Yuja Wang delivers stunning artistry and blazing bravura in memorable Carnegie recital
Just as there are five-alarm fires, there are five-encore recitals, and New York got one on Thursday night.
If Yuja Wang hadn’t already “arrived” as a major pianist, then it’s safe to say that her recital at Carnegie Hall was a moment that made her arrival manifest. Anyone who still discounts her as a serious artist because of her congenial sartorial tendencies would have been stunned into silence—or, more likely, frenzied applause—by this mature performance.
An element of unexplained delayed gratification didn’t hurt—the house lights didn’t come down until about ten minutes after the scheduled time, and Wang herself didn’t materialize for another five minutes after that. The playing that followed was worth waiting for.
The first half was all Schubert (more or less), beginning with three of Liszt’s lieder transcriptions. The first two were from Schwanengesang; there was beautiful, impressionistic blurring in the left hand in “Liebesbotschaft” and colorful, spirited passion in “Aufenthalt.” “Der Müller und der Bach,” the penultimate song from Die Schöne Müllerin, had a warm glow. In all three, she played with enormous sensitivity, as though she were accompanying a singer.
Not everyone would have agreed with her take on Schubert’s A-Major Sonata, D959. At times in the early part of the Allegro she was stormy and slightly over-aggressive in her touch, almost straying into Beethoven territory. Yet Wang convinced even through the bluster, with the music’s indispensable charm always evident.
In the Andantino she had a perfect grasp of that quintessentially Schubertian mix of pining sadness and soft-eyed nostalgia. The main subject seemed to float out of the piano. More hazy introspection characterized the trio of the third movement, while the scherzo was lively, even if fractionally too heavy. The closing rondo was played with smiling grace.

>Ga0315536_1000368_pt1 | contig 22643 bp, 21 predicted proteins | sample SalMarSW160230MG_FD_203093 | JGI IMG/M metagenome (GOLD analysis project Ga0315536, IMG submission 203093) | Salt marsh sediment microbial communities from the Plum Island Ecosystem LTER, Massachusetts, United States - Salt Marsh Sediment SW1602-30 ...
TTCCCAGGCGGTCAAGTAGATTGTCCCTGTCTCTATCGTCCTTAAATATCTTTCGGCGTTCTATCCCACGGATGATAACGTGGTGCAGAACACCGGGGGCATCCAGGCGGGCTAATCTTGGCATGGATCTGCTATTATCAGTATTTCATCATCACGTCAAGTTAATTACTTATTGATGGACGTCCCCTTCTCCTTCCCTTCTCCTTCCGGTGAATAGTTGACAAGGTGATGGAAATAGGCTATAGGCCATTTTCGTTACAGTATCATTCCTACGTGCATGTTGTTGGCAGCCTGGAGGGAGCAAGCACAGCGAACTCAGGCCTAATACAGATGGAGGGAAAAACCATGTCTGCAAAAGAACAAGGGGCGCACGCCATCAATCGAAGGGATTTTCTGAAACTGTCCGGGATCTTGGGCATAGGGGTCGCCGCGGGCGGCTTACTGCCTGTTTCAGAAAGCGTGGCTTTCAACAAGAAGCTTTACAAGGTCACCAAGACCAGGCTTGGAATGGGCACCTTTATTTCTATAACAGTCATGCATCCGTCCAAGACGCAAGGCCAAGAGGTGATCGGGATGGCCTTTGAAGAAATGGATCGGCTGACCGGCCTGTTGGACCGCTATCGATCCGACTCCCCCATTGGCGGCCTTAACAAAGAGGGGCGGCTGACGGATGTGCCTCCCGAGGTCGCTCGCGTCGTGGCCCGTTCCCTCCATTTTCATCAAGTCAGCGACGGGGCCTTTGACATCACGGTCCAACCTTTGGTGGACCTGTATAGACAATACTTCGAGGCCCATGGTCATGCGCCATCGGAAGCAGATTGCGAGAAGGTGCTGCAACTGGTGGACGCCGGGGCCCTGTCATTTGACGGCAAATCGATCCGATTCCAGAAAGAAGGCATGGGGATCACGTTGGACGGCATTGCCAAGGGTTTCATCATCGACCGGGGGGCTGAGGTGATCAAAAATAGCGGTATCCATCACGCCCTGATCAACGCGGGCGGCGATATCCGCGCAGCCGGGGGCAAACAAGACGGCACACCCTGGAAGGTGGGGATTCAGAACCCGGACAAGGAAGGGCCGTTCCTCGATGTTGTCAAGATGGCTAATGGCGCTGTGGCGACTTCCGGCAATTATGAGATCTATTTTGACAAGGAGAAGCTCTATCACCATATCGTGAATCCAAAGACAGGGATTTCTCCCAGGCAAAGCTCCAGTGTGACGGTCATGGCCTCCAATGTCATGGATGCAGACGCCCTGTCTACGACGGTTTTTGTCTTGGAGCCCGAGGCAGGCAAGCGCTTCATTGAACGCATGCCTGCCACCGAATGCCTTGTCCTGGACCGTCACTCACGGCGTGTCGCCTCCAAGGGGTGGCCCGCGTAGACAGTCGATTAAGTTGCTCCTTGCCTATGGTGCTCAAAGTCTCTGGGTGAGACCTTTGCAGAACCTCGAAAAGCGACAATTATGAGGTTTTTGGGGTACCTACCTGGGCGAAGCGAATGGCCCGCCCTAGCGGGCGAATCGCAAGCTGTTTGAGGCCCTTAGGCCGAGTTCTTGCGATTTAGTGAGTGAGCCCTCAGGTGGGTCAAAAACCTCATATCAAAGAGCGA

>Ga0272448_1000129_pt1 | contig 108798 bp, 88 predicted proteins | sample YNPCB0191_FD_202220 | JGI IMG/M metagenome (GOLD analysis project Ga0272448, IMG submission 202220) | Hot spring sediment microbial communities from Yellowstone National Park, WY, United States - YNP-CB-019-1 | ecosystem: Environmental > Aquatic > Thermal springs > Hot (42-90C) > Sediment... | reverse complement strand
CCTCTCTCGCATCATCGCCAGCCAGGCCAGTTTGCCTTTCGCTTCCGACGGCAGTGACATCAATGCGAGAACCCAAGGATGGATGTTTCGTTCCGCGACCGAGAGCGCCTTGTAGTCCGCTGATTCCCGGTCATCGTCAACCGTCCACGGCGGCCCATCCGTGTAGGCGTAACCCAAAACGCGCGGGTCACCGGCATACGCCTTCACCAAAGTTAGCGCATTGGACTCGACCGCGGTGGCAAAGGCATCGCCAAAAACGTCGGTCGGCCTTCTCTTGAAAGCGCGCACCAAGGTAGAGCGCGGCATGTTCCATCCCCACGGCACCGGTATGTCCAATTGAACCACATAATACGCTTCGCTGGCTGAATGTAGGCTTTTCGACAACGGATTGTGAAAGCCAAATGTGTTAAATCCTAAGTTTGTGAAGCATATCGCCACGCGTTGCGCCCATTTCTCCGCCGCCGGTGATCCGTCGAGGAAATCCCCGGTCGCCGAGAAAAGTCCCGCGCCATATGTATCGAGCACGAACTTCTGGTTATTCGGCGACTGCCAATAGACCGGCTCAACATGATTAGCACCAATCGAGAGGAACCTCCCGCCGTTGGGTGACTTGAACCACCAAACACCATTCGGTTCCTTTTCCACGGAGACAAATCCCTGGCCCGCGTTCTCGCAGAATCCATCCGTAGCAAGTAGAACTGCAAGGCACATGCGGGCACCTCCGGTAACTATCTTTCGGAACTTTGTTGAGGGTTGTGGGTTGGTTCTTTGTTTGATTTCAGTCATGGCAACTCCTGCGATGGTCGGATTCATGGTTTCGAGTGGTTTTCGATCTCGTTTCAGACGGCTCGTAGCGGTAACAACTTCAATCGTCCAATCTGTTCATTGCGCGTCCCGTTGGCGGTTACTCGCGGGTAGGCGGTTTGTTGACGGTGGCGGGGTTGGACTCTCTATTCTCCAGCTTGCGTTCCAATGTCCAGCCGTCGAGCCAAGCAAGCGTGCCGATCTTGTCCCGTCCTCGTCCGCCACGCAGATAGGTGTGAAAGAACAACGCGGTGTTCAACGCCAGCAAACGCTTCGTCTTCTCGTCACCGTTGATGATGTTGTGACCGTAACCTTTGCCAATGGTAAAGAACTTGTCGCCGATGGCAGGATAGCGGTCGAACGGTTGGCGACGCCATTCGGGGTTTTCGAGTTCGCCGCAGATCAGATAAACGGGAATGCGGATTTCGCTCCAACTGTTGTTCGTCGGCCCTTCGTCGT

Wang’s Scriabin selections were, remarkably, even better than her Schubert. If you weren’t watching, you’d have had no clue that the first Prelude, Op. 9, No. 1, was for the left hand alone. Her voicing was impeccable, her musicality gorgeous. Nothing in this recital ever felt cramped, and the Prelude in F-sharp Minor (Op. 11, No. 8), glittering and spacious, was no exception.
She changed tack with the Two Poems, Op. 63, pungent tones and creeping textures serving to counter the honeyed sonority of everything that had come before. The “Black Mass” Sonata was a dizzying spiral into delirium, its insistent, distracted madness terrifying to hear.
Wang finished the printed program with a gymnastic, crackling performance of Mily Balakirev’s Islamey. This piece is a whirlwind crowd-pleaser, and Wang’s performance was flashy, but not showy—even at its breathless tempo it seemed to breathe, as she showed off an endless range of expression.
The sheer variety Wang showed off in this recital was astounding, drawing on a prismatic array of colors to bring rich understanding to every work she touched. What’s more, her pacing was just about miraculous—not a single moment in the nearly two-and-a-half hours seemed rushed or drawn out; everything was “just right,” unfolding in its own logical time.
As for those five encores, this wasn’t one of those self-congratulatory parades that often follow recitals. Wang’s extras were worth the half hour they added, all tastefully chosen and brilliantly performed.
The Tausig transcription of Schumann’s “Der Kontrabandiste” had an icy shimmer, while humor and fireworks characterized Horowitz’s Carmen Variations. Chopin’s Waltz in C-sharp minor could easily have made for a graceful end to the evening, but she opted instead to send everyone out grinning with a sparkling rendition of Art Tatum’s jazzy retooling of Vincent Youmans’ Tea for Two.
Best of all was the second, Liszt’s transcription of Schubert’s seminal lied, Gretchen am Spinnrade, which even outshone the programmed transcriptions on the first half. While other performers get cute with their rubato and skew the delicate arabesque accompaniment, there was no such fussing here. Wang treated this transcription like a serious piece of music, and it was spellbinding, heartbreaking, breathtaking as a result. The ethereal murmur of her left hand was matched by the pleading, ghostly phrasing of the melody in her right. If you had run onstage to see whether Christa Ludwig was hiding in the piano, no one would have blamed you.